Tension is the number one element of plot. If you don’t believe me, just go read any good book or play any good game. It’s not to say that you should focus on tension more than anything else when designing a story, but when designing plot it needs to come first.
To start with a definition, tension is when the character has a goal, but things happen to make the goal seem impossible. It’s always better if the audience wants the character to succeed in the face of impossibility. This can range from the romantic interests getting in an argument to the antagonist getting ready to behead the protagonist.
The first principle of tension is that it (on average) must always be increasing until the turning point/climax (there is a difference between the two, but I’m not going to go into it). Breaks are allowed, but afterwards the stakes must be higher than they were before. Take Half-Life 2; you get a break at the new Black Mesa facility where they teach you how to use the gravity gun, but then you’re thrown straight into Ravenholm. A short break, then ramp up the tension.
Games have unprecedented potential for building tension, though they also have pitfalls that don’t exist in other genres. From my experience, I’ve noticed three main ways that games build tension: external forces, failure, stupidity (which in a sense is a kind of failure).
External forces usually build tension when the player is unaware that such a threat exists and as such cannot stop it. Quite often this is what sets the hero off on his quest, much like the Great Deku Tree telling you about his curse. Now, obviously we got drawbacks here. Enemy actions is one of the few things it’s ‘legal’ to pull out of nowhere, but if you do it too much it can start to feel a little cheap, as if your drawing the story out for the sake of drawing it out. The above mentioned Half-Life anecdote is another example of this because you have no idea you’re about to get attacked. Well, you’d have some idea if you paid attention to the foreshadowing, but Gordon Freeman doesn’t have any idea.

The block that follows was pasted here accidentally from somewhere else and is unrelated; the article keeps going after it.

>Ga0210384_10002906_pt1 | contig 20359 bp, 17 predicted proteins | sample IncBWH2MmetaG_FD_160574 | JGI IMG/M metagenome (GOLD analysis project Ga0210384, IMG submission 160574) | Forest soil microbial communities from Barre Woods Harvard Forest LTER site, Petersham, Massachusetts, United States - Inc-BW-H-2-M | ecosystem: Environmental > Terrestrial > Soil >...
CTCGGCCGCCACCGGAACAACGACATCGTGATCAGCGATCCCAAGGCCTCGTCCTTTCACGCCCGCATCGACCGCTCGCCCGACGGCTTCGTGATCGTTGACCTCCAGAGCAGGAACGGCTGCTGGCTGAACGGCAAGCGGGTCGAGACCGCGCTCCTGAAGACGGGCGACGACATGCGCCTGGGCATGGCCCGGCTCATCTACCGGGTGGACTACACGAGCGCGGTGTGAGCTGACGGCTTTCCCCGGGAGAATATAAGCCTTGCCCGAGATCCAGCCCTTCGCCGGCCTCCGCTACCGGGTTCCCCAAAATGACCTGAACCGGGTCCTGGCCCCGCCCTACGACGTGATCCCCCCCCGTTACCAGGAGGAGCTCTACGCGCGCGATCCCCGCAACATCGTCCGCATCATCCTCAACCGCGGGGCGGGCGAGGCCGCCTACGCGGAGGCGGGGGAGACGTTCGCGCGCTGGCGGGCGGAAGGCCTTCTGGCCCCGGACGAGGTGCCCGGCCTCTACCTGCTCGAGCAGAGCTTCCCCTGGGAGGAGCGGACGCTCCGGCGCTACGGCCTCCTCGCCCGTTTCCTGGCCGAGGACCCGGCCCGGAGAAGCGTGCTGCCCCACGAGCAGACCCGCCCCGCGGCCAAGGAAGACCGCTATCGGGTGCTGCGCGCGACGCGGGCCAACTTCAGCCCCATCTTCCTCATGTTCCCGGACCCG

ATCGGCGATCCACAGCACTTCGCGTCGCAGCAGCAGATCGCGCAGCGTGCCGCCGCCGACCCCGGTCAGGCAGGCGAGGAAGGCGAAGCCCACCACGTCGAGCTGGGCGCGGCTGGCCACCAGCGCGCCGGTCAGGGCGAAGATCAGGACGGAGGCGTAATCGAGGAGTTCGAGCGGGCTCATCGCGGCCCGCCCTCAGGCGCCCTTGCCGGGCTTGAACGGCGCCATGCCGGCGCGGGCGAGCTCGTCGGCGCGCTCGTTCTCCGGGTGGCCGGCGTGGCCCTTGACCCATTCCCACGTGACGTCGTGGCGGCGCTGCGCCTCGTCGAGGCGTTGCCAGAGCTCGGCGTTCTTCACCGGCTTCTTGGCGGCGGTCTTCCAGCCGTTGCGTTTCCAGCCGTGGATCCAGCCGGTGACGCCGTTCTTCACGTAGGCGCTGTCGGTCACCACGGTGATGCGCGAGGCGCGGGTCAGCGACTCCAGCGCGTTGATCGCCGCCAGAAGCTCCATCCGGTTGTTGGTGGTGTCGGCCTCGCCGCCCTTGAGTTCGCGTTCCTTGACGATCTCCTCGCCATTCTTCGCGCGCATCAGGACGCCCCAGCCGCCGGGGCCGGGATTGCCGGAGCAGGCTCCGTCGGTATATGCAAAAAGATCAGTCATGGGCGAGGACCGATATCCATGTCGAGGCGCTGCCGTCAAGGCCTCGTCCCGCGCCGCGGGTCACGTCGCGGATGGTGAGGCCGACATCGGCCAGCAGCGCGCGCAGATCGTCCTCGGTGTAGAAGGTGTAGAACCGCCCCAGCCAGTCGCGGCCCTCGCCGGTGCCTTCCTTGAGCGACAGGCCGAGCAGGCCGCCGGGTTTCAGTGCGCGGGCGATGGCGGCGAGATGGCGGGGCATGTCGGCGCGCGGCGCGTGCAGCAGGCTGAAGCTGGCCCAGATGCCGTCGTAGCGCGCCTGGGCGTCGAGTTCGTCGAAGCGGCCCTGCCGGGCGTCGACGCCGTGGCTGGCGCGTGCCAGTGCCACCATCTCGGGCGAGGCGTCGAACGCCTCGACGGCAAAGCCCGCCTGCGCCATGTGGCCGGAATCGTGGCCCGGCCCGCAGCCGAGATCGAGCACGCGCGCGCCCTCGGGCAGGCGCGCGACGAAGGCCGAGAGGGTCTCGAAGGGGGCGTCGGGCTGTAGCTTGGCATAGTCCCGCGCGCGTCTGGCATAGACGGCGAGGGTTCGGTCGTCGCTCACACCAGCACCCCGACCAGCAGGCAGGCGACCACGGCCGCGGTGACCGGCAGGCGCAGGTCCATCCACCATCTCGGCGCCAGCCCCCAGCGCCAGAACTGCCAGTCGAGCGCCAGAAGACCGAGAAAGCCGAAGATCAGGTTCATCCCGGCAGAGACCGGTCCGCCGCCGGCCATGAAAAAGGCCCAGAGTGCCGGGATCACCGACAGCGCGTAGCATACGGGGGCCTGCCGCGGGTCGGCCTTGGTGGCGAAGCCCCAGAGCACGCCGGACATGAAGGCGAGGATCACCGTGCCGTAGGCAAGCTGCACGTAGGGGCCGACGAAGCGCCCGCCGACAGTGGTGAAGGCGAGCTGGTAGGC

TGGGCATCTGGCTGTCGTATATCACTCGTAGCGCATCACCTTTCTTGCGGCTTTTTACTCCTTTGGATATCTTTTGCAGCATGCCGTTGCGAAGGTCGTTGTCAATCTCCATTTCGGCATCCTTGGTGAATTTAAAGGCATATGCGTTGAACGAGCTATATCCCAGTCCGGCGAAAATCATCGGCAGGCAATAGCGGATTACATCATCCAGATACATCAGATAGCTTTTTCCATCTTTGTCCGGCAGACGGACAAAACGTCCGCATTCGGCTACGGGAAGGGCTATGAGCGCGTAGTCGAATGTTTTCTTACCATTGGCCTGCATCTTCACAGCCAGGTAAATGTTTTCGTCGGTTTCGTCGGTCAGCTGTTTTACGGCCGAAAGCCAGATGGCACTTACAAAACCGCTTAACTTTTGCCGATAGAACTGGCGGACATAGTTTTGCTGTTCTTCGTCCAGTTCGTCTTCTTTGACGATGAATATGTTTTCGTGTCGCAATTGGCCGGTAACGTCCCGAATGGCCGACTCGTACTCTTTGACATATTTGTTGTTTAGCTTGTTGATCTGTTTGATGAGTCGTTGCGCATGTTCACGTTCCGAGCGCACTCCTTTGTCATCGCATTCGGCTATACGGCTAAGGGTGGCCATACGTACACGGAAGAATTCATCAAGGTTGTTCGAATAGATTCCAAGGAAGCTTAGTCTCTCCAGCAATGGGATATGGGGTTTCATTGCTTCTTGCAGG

The second tool is potent in novels and movies, but in games it’s dangerous. To invoke it, you essentially have to force the player to fail, and quite often the player doesn’t want to fail, and they might feel that you’re forcing their actions. The first example to come of mind is the opening sequence of Super Metroid where you come looking for the baby Metroid and Ridley’s there waiting for you. After fighting for a bit, he flies off, and you’ve failed in your goal to stop him. I should say, though, that Samus failed, not the player since that fight is impossible (Ridley is programmed to run whenever he takes enough hits or your energy falls too low).
In the Metroid example, I think this device works because one of the main points of the game is to find the power-ups and get stronger. Then, the next time you show down with Ridley in the depths of Norfair, you’re ready. However, most games seem to avoid this technique because they don’t want to force the player to fail.
The final method is something else the game designer needs to be cautious of. The first example of tension by stupidity is also from OoT when Link opens to Gate of Time. I suppose this is more ignorance than stupidity, but I’m putting them in the same category.
First off, a warning: this device is dangerous because the player may realize ahead of time that doing something like this is stupid, and then you force them to do it anyway. This is why most games seem to avoid this technique too, and in a living story all about choice, forcing is a very definite no-no.
OoT pulled this off well because you as the player (assuming it’s your first time) have no way to know that this is a mistake, and Zelda seems to think it’s for the best. So, the best way to build tension by this method is to make the player think this is the right choice even when it’s dumb. You’ve got to be pretty convincing though.
Tension by failure and stupidity, however, have a special place in a living story because the story doesn’t have a set path. When given a choice, if the player does something stupid or fails, we can use that to build tension instead of just forcing them to restart. And even if we have wonder players who never make mistakes, we can just throw external twists at them.
Because of this, a living story has can create tension in new ways because it doesn’t need to force players down a specific path. Most games seem to avoid tension by failure or stupidity because they realize the costs, but as long as you don’t force the player into it, it can be a powerful tool.